Texas Sentinels Foundation

Jesse Medina is latest Texas Sentinels recipient

Jesse and Megan Medina

Jesse and Megan Medina

Jesse Medina

Jesse Medina

Jesse and Aidan Medina

Jesse and Aidan Medina

Aidan and Jesse Medina

Aidan and Jesse Medina

Jesse and Aidan Medina

Jesse and Aidan Medina

Marine Lance Corporal Jesse Medina was blown up in the Helmand Province in Afghanistan on Christmas Day in 2011 when an IED (improvised explosive device) detonated while conducting a dismounted patrol and ground combat operations.

The now 21-year-old Texas Sentinels Foundation recipient uses those words “blown up” when he tells his story – he doesn’t mince his words, and he uses humor when he speaks about his combat experience.

“The first thing that went through my mind when it happened was, dammit, I’m not getting any Christmas dinner,” LCPL Medina said. “I was the first one to see that I had lost my leg. I looked down at my right leg and it wasn’t there, so I tried to reach for my tourniquet and that’s when I noticed my left hand was missing my middle finger. I must have been running on adrenaline – I didn’t realize how severe it was until after I woke up a day later, after surgery.”

LCPL Medina was looking forward to that Christmas dinner in Afghanistan, as the other Marines serving with him in the 2nd Platoon 7th Marine Regiment Lima Company 3rd Battalion were to feast on the best of what they could find – locally-sourced meat, canned goods, rice, maybe some Ramen. Instead, he awoke in the hospital the day after Christmas, his life forever changed but happy to be alive.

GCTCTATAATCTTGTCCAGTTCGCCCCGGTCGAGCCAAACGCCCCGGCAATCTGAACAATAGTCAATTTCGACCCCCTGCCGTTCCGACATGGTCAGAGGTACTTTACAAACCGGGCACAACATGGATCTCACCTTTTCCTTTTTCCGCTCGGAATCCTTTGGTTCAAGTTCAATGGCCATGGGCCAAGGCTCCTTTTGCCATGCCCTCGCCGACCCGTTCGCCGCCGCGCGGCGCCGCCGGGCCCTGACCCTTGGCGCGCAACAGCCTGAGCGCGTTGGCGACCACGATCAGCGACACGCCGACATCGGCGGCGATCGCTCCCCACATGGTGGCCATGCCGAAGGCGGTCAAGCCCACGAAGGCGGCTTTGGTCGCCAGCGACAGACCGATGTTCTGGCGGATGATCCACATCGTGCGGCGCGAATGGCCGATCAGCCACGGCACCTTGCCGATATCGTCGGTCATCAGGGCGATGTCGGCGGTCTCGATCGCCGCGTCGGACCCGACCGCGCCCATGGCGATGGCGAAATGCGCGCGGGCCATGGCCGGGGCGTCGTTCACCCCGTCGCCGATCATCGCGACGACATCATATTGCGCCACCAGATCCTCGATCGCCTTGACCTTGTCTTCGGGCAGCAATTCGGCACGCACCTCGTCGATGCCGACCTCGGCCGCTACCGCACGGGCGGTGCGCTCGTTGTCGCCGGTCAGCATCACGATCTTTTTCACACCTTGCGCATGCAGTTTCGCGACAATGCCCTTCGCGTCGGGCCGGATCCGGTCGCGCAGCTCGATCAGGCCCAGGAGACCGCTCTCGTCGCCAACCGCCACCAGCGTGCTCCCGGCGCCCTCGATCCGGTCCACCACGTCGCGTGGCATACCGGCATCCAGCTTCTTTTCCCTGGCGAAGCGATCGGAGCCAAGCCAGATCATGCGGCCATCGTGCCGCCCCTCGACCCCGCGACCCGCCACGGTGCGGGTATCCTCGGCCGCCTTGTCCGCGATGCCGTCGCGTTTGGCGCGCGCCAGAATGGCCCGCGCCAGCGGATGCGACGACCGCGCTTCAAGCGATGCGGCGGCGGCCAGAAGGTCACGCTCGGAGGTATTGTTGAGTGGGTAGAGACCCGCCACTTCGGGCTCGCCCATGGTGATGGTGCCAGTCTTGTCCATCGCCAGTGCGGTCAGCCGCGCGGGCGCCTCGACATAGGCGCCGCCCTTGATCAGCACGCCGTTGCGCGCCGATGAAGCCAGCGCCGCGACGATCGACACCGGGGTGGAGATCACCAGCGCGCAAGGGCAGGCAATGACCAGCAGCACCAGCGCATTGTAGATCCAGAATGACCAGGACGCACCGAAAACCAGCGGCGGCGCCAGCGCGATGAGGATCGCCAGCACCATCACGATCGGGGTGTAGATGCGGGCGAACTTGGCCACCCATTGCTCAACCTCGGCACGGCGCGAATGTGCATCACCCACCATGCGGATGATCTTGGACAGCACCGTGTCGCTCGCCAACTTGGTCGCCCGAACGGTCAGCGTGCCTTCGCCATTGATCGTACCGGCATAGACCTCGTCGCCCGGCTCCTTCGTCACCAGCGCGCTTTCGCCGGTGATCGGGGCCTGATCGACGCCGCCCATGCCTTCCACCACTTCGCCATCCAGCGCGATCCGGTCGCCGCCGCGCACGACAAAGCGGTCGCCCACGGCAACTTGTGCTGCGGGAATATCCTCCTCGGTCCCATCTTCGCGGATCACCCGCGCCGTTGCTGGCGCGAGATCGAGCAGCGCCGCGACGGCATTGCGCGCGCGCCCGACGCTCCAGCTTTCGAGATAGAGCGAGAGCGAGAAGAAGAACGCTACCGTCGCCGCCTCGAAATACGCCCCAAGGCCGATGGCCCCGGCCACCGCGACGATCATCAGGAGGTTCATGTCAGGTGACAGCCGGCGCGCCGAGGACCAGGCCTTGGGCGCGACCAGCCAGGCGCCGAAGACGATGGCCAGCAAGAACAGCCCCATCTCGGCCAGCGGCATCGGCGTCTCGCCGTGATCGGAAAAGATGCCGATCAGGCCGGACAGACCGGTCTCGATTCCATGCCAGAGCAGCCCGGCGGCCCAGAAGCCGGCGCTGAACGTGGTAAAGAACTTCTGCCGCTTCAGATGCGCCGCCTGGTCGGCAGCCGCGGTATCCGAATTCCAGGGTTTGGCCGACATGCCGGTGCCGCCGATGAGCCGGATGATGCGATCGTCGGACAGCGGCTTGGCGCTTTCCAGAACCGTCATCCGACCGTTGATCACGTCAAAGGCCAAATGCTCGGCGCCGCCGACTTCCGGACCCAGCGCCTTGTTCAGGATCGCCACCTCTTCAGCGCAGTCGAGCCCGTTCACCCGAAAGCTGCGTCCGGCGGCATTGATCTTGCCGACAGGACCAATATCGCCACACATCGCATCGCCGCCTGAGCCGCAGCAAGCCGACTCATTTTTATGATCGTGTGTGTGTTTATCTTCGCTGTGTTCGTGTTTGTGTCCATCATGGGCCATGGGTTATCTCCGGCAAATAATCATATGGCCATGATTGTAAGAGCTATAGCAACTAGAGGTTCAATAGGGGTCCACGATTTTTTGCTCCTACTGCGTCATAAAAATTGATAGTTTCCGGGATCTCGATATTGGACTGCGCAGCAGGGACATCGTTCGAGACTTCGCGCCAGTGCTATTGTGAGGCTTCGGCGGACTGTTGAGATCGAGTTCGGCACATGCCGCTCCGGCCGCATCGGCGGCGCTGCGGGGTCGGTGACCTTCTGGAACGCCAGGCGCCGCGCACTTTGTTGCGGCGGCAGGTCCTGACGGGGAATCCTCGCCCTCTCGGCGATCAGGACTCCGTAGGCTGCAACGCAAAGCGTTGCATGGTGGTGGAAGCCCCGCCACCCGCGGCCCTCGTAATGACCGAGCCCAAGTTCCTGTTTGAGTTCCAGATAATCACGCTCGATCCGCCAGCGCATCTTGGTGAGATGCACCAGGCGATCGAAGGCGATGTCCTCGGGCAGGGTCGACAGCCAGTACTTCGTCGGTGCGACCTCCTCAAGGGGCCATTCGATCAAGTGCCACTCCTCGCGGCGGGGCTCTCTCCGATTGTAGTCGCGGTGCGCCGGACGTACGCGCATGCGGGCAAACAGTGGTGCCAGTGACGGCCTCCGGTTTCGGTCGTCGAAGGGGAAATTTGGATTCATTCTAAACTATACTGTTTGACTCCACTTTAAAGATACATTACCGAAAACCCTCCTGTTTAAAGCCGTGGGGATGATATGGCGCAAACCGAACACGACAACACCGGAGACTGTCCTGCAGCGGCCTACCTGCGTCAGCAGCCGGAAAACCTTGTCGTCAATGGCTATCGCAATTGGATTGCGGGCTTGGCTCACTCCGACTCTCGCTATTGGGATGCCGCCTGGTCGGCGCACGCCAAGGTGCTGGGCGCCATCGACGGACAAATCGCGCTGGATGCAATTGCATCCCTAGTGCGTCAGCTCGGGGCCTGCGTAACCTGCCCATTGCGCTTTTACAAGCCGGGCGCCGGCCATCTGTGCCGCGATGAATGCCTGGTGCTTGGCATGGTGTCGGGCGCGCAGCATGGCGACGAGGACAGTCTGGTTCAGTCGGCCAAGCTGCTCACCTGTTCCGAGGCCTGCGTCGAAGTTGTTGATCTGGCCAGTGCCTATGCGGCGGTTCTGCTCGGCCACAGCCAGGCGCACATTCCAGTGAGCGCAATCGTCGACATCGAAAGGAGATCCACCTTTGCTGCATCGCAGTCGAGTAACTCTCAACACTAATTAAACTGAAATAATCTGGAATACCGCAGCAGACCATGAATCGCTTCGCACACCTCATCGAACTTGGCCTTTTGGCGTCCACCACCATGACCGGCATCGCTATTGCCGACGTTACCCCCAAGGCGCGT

This was LCPL Medina’s second combat tour in Afghanistan – he had been wounded a few months earlier, but wanted to return to combat.

LCPL Medina lost his right leg and as a result of a severely mangled right arm, he experienced nerve and muscle loss of his right elbow and hand. His left middle finger was amputated and he lost range of motion in two other fingers on his left hand. LCPL Medina continues his service in the U.S. Marine Corps and is currently assigned to the Marine Warrior Transition Unit at Fort Sam Houston, San Antonio, where he continues his rehabilitation at Brooke Army Medical Center.

On Friday, Dec. 7, LCPL Medina underwent his eleventh surgery, aimed at continuing the repair of tendons in his left arm.
LCPL Medina is married to his high school sweetheart, Megan, and the couple has one child, Aidan. LCPL Medina expects to be medically retired from the Marine Corps soon and then begin to use his educational benefits to begin working toward a career in law enforcement. Megan is pursuing a career as a teacher. He’s proud to serve his country, he said, and he joined the U.S. Marine Corps because “it is the best” branch of the U.S. Armed Forces.

“I enlisted to be a Marine, was honored to serve my country, took pride in my job and would give anything to be back with the guys in my unit,” LCPL Medina said.

LCPL Medina received the following military service medals and commendations: Purple Heart (2), Navy Unit Commendation, NATO-ISAF Afghanistan Combat medal, Afghanistan Campaign Medal (2), National Defense Service Medal, Marine Corps Sea Service Deployment Ribbon, Marine Corps Combat Action ribbon, National Defense Service Medal, Global War on Terrorism (GWAT) Service Medal and the Marine Corps Good Conduct medal.

Medina family

In October, the Medina family visited the Texas Sentinels Foundation. Pictured are Charles El-Moussa, Susan Barlow, Jeanne Filip, Jesse and Aidan Medina, Richard Filip and Megan Medina.

The Texas Sentinel Foundation founders Jeanne and Richard Filip get a chance to feel the weight of a Marine's combat equipment.

The Texas Sentinel Foundation founders Jeanne and Richard Filip get a chance to feel the weight of a Marine’s combat equipment.

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